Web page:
HARASSED-LOOKING men jostled for their turn to park haphazardly by the entrance. Solid women accosted them, jabbing clinking carrier bags into their chests and demanding that they lift 25-litre drums of cooking oil into the tiny, groaning cars, two or three at a time. “Jesus,” I thought. “So this is shopping?”
The date was January 14, 1991, the place a supermarket near Bologna’s inner ring road. I had arrived in the city a few days before to begin a few months’ study at the university. I had neither much Italian at my command, nor much of a clue about Italian habits and characteristics. All I knew was that I needed to buy food, and so wandered innocently into a scene of pretty advanced chaos. Italy, it turned out, was staring down the barrels of a Very Serious Problem. The Civilised World was about to launch airborne Armageddon on Kuwait, in order to expel the Evil Iraqi Dictator Saddam Hussein, who had invaded the place and was merrily committing human rights atrocities. Crucially though, he was also meddling with the balance of the carbon fuels trade. The political landscape of the Middle East was about to be savagely redrawn and there was much talk of a resulting global oil crisis. This had struck a chord deep in the Italian psyche. Without stopping to analyse the nature of the oil involved, the nation’s housewives took instant defensive action. They stripped every last container of olive oil from any retail outlet they could reach.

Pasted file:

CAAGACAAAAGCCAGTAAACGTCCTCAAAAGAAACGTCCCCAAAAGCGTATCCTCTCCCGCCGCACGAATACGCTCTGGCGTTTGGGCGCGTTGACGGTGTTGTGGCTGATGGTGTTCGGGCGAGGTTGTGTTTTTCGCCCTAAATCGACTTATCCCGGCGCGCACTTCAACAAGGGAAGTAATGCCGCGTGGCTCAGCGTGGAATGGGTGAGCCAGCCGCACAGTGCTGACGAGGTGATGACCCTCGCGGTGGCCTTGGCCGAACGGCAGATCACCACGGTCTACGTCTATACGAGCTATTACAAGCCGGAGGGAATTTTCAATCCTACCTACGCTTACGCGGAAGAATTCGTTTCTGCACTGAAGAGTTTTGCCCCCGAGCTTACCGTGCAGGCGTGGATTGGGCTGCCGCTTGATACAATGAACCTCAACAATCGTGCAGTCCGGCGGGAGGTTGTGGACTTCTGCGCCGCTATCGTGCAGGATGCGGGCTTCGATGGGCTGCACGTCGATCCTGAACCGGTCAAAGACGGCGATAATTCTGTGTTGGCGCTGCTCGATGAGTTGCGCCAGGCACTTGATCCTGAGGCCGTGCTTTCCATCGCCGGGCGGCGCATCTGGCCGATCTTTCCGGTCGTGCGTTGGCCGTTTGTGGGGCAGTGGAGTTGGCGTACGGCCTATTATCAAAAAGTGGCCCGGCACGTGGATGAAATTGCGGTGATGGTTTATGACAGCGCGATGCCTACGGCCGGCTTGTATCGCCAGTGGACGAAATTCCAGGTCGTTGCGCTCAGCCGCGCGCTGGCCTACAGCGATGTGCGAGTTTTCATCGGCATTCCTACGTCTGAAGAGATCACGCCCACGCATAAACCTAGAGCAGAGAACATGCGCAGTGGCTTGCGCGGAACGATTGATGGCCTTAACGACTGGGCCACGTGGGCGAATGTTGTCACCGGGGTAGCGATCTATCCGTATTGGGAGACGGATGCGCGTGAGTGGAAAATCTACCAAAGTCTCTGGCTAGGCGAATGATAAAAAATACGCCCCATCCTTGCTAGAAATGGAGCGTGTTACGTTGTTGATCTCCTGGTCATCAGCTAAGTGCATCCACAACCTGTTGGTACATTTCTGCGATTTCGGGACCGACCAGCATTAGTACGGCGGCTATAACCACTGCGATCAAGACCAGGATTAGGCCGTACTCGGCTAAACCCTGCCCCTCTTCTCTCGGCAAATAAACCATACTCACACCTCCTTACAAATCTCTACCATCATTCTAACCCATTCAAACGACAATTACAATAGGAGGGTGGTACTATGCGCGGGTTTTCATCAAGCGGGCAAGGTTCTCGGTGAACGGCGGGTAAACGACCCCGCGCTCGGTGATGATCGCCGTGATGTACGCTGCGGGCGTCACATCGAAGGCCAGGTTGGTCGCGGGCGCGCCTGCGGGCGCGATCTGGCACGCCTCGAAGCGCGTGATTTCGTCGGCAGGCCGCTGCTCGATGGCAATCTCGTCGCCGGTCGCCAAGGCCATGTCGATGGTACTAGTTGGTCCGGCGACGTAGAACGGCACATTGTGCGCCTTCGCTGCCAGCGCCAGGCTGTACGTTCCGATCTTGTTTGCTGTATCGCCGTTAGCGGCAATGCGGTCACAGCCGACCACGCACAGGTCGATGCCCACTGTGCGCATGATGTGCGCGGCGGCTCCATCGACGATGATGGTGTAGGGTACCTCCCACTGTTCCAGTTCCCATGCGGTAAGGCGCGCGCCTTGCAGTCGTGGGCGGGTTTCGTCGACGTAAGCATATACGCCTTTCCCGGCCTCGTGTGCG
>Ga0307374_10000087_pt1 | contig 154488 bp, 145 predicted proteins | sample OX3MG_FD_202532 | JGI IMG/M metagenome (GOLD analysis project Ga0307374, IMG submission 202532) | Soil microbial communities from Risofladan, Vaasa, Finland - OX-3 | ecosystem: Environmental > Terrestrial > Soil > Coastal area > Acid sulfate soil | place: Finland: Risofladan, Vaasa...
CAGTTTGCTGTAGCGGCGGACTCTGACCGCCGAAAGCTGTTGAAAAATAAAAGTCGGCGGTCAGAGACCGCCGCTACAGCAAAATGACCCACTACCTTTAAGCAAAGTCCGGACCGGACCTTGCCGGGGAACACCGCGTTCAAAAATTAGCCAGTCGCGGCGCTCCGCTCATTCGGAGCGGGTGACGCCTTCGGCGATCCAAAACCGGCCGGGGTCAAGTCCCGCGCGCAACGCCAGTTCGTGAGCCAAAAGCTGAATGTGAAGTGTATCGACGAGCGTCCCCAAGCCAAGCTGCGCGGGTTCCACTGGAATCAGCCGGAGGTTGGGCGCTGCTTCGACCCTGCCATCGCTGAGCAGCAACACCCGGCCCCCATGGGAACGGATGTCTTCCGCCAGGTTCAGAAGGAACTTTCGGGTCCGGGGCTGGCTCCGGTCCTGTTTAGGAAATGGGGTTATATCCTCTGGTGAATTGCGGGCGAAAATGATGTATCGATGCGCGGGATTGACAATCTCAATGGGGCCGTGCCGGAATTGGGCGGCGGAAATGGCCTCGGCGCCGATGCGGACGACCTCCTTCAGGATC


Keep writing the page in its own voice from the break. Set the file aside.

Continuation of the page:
So two decades on I shouldn’t have been surprised to find myself on hands and knees, groping at the back of a different supermarket’s shelves for the last few packets of salt. There is no war to threaten supplies of this kitchen essential, but it is open season on pickling and bottling round here. Much of the summer’s superabundant vegetables have already been put under oil and brine, literally salted away for winter use. But right now the olive harvest is in full swing.
Most olives, and this is about to be the case for the 38 trees on the plot we look after, end up being pressed to extract their precious oil. But before stripping the branches next week we have careful picking to do, selecting and preserving the olives we want for table and kitchen use. Personally, I am beside myself with excitement at this. Having lived in the UK since summer term ended at Bologna I have never had real, live olives to play with. This is a voyage of discovery, and some background reading is required.
The first principle to absorb is one of nomenclature. Most experts refuse to call Oliva Europea a tree, referring to it as a bush despite the fact that it looks and grows like, well, a tree. Italians generally refer to olives as piante, or plants, and as I’m here I’d better do the same. As to how to render the bitter, inedible fruit of this plant into the delicious, salty, mysterious wonder that is the table olive, an initial delve into the miasmic depths of the Internet suggests that there are several thousand ways. I put a pot of coffee on the stove, fire up suitable music (violin stuff by Genoa-born violin genius Nicolò Pagannini – explosively Italian), and get reading.